• How many owners a car has had; if a car has been driven by one person or two, it's considered to be in a better condition versus four or five!

3) Once you know the price of your car, always quote Rs50-100k above (for haggling margin which everyone will do and expects).

4) Now it’s important to decide what medium do you want to sell it on. I'm going to share the three most popular ones and also tell you which one I chose and why:

  • Dealers and the open market; there are car dealers and open markets in most big cities, where your car can sell almost immediately. This option is great for people who want to sell their car immediately, at a potential financial loss too but the gain here is time.

  • Online portals; as mentioned earlier, there are so many online portals now where you can sell your car. All you need to do is get nice photos taken of your car, know its basic specs (you will find most of them in the registration book) and ideally not give your own personal number out especially for women; either buy an extra sim or ask a male friend to help (remember; nothing wrong with needing or asking for help). Trust me, these calls can get annoying and I wouldn’t want so many strangers to have my personal contact. This could just be my personal preference and you can discard that if it doesn’t bother you.

  • CarFirst; a new service that allows you to book an appointment, walk in and sell your car at the spot in a nice, clean environment. They have service centres spread all across Pakistan and I found them to be very good. The process and payment was both clean, clear and convenient. I didn’t have to deal with more than one person and I understood the process and felt very comfortable doing it. Within a day, my car was sold! (Note; there is some haggling margin there. If they offer a price that doesn’t suit you, tell them what does!)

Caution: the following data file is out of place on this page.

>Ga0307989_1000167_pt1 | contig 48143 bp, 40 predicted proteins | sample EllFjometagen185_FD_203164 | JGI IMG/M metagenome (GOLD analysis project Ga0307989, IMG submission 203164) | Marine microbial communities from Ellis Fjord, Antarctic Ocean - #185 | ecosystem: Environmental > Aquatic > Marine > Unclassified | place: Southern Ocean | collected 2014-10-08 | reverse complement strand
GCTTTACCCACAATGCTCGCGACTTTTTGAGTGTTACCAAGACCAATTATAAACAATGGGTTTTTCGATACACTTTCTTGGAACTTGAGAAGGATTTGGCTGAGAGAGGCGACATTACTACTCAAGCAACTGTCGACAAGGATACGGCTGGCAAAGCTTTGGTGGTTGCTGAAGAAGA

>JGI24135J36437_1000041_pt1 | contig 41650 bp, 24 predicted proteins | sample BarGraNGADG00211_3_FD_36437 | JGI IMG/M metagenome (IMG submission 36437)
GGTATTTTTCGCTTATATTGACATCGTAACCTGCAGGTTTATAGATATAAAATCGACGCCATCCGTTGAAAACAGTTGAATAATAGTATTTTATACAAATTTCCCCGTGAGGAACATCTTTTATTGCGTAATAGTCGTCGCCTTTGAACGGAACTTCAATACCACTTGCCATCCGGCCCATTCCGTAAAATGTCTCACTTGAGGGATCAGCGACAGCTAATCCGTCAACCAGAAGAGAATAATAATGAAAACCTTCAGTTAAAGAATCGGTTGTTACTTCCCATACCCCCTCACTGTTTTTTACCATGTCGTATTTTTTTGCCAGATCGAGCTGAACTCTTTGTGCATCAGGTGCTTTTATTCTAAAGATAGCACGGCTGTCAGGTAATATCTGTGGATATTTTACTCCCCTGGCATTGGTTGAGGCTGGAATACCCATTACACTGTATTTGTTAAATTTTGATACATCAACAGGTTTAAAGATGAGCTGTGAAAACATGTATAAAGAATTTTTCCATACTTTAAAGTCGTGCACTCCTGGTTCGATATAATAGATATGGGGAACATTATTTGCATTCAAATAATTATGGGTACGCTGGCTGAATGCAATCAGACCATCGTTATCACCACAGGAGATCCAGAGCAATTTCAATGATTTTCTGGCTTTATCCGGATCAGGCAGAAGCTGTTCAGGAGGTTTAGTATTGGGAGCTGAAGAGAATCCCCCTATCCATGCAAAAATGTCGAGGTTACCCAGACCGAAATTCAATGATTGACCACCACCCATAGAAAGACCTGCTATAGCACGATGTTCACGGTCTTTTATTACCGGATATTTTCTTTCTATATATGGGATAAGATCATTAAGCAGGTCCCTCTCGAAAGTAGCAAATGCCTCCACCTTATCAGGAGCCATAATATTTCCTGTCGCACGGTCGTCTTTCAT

Sounds pretty straight forward now but trust me, I learnt these things with great difficulty over a period of two months. Eventually when I sold the car, of course there were those who said an online portal could have gotten me a better price but then, here’s the most important lesson: there is ALWAYS a better deal out there.

Whether you are selling a car. Buying one. Or doing anything else in life. Our job is to not sit around and figure out what the best possible deal is but to figure out what works best for us, given all the considerations, in this present moment.

If I weighed in the convenience, the time it saved me, also the confidence it gave me, I was okay with losing a Rs20-30k on my deal (Which is also someone else’s opinion and not a fact!). I learnt those that do this regularly also do it knowing that the idea is to make an informed decision, to take calculated risks. To take a good deal when it comes.

There will always be people suggesting a BETTER mechanism. Listen to them. But remember, selling cars and buying them is also an art and not just a science and what works for them, might not work for you. In the end, do what you feel is right k,eeping some of the consideration mentioned above, in mind.

The rest, all those debates on which car is the best and which isn’t is all drawing room conversation. Indulge in it over samosa and chai; investing your emotions more in the samosa than in the debate.

Note: the writer is not an expert in selling or buying cars. She has narrated her own personal experience and some basic learnings in the hope it might help someone out there.